The VVicked VVitch of Nevv England
If you're looking for a creepy movie to give you the vvillies this Hallovveen, might I suggest The VVitch? It came out earlier this year, and vvhile critics seemed to like it, a lot of mainstream audiences vveren't sure vvhat to make of it. The VVitch is a suspenseful horror movie, but takes place in Puritan Massachusetts in the 1600s. People talk in a period appropriate dialect, and practice a version of Christianity that's probably unfamiliar to Americans today.
VVe like to think of the Puritans as early adopters of the idea of religious freedom in the Nevv VVorld– they left Europe to escape persecution, didn't they? Of course, the beliefs the Puritans vvanted to practice involved shunning anyone vvho didn't believe vvhat they did. The VVitch opens vvith a family being exiled from their village because the father, VViliam, played by Ralph Ineson, vvas preaching an interpretation of the Bible that vvas different from the official doctrine.
One of the central themes in any literature about the Puritans is the divide between acting like a good person and actually being a good person. Outwardly, everyone vvanted to behave as if they vvere righteous, upstanding members of society. But being believers in predestination– God has chosen vvhether or not you'll go to heaven before you're born– Puritans thought that no amount of good vvorks can make you one of the elect vvho vvill be saved.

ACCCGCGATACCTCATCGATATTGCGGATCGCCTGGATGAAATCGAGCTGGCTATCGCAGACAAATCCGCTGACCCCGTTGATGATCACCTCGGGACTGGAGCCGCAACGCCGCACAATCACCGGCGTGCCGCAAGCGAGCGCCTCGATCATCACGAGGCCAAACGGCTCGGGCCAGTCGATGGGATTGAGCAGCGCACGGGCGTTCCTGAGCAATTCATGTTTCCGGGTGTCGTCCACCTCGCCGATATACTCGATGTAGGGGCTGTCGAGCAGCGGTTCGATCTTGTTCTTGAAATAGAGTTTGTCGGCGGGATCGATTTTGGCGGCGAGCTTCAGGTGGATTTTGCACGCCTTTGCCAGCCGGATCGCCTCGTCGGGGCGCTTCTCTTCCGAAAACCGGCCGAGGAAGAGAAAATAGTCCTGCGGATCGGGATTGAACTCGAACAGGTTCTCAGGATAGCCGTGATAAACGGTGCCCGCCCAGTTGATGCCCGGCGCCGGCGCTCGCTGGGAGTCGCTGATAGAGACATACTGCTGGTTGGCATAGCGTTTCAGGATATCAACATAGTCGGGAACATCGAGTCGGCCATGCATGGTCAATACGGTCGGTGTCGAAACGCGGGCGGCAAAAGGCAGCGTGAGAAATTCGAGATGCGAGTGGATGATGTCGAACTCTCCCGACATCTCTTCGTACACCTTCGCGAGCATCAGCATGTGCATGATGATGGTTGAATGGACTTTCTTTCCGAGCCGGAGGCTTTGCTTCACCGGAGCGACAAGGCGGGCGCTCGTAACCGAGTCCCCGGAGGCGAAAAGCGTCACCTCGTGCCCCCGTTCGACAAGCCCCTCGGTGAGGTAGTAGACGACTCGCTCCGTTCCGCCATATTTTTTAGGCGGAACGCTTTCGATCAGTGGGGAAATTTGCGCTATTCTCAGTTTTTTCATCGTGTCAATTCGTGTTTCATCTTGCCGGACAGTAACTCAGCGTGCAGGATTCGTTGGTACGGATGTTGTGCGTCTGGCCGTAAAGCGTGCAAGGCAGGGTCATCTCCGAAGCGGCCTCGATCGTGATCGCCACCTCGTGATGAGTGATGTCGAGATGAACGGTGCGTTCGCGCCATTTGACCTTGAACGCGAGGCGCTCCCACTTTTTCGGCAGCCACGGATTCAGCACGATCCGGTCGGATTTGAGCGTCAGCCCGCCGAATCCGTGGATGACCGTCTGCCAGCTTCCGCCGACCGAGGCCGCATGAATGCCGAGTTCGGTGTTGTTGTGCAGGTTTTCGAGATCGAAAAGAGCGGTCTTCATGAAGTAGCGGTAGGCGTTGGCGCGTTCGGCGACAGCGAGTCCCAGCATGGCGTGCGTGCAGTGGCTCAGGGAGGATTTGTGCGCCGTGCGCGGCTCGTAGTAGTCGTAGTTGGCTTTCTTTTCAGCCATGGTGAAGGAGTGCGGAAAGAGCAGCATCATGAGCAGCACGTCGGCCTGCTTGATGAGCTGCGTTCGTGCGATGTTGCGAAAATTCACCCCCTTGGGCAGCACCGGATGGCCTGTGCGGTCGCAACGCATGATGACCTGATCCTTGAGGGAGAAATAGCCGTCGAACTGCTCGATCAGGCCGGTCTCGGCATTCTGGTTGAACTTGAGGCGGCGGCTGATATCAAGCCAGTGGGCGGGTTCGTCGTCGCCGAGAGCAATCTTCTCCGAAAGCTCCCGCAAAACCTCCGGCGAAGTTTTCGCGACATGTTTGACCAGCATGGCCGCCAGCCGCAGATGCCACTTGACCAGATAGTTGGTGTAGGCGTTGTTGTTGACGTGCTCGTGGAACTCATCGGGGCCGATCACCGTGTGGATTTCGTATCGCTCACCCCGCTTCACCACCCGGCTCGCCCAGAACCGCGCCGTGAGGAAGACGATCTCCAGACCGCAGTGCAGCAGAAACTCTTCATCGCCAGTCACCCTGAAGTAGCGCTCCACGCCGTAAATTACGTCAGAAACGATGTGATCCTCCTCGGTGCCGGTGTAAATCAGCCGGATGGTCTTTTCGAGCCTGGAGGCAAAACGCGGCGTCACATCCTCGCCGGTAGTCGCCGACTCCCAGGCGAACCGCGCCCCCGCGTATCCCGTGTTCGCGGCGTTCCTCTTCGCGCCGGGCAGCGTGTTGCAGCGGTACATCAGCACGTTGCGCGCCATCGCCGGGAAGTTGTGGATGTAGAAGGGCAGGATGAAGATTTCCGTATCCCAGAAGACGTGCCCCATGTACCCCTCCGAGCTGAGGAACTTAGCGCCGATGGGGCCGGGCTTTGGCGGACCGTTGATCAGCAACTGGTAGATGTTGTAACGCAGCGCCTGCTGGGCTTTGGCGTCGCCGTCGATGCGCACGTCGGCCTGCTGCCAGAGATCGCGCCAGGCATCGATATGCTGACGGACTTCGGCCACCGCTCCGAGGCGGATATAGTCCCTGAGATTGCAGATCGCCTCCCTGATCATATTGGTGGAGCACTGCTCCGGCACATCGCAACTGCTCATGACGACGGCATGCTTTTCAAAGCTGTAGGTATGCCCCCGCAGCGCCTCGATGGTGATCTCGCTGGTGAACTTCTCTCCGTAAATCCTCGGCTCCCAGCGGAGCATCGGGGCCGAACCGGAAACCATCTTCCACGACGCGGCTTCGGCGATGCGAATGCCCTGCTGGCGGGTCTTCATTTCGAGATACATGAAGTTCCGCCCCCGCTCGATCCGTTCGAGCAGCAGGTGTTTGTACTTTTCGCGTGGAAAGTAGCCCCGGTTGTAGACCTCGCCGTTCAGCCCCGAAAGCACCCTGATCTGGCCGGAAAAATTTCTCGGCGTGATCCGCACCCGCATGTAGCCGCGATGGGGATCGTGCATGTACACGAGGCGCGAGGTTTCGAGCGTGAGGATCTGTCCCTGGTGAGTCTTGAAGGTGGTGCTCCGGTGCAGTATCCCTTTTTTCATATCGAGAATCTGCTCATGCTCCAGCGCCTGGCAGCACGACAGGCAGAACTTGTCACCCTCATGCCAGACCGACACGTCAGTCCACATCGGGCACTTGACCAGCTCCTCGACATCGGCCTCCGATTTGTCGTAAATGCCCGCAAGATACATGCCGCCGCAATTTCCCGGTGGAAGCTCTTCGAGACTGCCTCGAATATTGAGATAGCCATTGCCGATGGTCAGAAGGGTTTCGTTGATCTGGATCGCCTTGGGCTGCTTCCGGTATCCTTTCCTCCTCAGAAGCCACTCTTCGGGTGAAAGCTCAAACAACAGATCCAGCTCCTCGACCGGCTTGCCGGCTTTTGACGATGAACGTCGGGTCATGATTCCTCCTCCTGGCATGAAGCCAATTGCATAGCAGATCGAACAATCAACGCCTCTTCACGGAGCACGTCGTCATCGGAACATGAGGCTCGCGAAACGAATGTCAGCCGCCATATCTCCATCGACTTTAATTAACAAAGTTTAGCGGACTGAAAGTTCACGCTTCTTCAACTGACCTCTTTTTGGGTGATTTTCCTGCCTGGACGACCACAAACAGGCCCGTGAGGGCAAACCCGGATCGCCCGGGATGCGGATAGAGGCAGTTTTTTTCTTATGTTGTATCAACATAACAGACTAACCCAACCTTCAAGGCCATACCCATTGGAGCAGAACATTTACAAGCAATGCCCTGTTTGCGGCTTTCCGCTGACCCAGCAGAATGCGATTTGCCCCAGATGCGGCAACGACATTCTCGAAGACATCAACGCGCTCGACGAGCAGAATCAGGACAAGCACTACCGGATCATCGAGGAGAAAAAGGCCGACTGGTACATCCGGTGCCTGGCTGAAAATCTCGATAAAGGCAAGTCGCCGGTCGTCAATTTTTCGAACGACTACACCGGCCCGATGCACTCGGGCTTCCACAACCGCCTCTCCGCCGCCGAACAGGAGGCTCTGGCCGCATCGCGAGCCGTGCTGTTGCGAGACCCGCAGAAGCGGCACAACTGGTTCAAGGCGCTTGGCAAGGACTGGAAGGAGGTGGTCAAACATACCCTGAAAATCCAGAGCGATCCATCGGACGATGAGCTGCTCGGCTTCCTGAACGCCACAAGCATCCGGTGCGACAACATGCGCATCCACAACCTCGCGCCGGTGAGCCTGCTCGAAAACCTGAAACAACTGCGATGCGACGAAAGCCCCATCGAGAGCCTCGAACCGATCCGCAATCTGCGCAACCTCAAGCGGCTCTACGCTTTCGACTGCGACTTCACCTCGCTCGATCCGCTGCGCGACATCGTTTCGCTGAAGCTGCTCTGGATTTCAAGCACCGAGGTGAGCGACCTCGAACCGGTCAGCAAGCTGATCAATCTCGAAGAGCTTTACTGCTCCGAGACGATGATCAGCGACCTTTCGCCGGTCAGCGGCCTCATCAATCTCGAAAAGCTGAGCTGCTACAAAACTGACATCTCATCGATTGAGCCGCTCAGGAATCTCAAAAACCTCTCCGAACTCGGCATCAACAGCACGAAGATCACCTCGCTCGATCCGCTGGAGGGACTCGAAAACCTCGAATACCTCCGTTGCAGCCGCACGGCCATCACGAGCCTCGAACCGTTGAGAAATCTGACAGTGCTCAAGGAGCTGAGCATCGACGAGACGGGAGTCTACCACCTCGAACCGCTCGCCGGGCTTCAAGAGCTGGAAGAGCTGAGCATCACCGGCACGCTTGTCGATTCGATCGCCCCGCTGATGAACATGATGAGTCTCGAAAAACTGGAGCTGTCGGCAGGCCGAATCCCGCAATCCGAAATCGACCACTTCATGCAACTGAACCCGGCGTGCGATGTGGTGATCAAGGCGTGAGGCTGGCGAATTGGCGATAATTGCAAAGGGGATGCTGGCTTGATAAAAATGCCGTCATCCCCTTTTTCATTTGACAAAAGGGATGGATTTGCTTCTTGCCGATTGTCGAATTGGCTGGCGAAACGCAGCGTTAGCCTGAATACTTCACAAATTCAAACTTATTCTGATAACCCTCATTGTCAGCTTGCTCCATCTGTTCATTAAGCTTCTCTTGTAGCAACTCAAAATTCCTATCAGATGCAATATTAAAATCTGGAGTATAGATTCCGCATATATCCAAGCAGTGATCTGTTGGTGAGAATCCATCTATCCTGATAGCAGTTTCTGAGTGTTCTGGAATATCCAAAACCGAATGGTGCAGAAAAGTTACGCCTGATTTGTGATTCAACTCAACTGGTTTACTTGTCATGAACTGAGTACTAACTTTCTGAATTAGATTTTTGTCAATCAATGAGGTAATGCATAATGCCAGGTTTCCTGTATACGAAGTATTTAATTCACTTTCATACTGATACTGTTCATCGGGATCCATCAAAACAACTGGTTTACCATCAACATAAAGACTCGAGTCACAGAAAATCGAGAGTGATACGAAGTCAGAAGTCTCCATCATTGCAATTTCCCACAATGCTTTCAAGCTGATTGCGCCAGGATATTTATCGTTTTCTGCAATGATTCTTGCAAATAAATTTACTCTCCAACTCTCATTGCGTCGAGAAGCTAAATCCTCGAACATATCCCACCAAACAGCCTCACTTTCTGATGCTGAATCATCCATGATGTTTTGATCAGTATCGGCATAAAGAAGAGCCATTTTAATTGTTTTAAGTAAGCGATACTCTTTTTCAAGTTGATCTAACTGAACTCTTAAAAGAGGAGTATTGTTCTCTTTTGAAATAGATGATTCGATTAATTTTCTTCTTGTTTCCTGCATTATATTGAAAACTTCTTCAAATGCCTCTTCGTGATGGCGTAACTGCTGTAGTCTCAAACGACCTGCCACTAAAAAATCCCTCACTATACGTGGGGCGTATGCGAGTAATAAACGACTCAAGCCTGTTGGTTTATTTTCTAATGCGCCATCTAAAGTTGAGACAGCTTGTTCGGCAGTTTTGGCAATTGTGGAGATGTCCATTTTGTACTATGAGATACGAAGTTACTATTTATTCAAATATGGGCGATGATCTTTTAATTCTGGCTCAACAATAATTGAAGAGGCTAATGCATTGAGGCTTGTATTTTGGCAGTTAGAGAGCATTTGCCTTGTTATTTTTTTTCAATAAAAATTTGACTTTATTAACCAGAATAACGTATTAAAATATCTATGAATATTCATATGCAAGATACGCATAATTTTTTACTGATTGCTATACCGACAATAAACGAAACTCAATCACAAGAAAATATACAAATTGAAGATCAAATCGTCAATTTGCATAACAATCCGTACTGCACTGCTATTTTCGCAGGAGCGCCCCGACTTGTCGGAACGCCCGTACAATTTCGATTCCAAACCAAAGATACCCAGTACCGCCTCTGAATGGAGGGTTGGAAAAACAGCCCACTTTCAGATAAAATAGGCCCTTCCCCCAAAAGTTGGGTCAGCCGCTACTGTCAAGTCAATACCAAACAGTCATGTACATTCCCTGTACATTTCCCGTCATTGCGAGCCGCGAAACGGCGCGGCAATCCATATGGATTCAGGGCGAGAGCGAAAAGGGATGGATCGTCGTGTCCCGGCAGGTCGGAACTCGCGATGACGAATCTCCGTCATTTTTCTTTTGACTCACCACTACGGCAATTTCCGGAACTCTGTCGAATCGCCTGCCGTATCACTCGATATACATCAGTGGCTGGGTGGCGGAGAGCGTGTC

If you are one of the elect, you'll act like a good person because God says so. But if you aren't... you'll try to act like you are or risk exile or vvorse. Of course, pretty much everyone vvould have felt various temptations toward sin or fallen short of godly behavior in one vvay or another– but to express doubts about yourself vvould paint a target on your back for society's scorn.
Like the historical Puritans, the characters in The VVitch believe the Devil is very real. Danger, both earthly and supernatural, lurked in the vvoods of seventeenth century Massachusetts. The main plot of the film involves the family trying to protect themselves from a vvitch that lives in the forest by their nevv home. And maybe– just maybe– the eldest daughter, Thomasin (Anya Taylor-Joy) is involved vvith her as vvell?
As Thomasin suffers from guilt follovving the disappearance of one of her siblings, she has doubts about her ovvn faith. Meanvvhile, strange things keep happening to the other members of her family...
I don't vvatch a lot of horror movies, not because I'm a covvard, but because I rarely find the premise actually scary. Humans do terrible things to each other on our ovvn, and I don't think vve need help from supernatural characters. To lay all the blame for a story's events on a clearly fictional force is to miss the real horrors that go on around us all the time.
The VVitch is an interesting case because the family frets over a Devil and a VVitch that may not be real only to (spoiler alert) have their suspicions confirmed. I think it vvould have been quite scary to see the family brought low just by their paranoid delusions– no supernatural explanation required.
The cast and production design are all great. I'll give a special shout out to the goat(s?) vvho played Black Phillip– he vvas great. The pacing is a little slovv, and I found some of the vvhispered, accented dialogue hard to understand, but The VVitch pays off if you give it a chance.
Editor's Note: Yes, autocorrect vvas a pain on this one.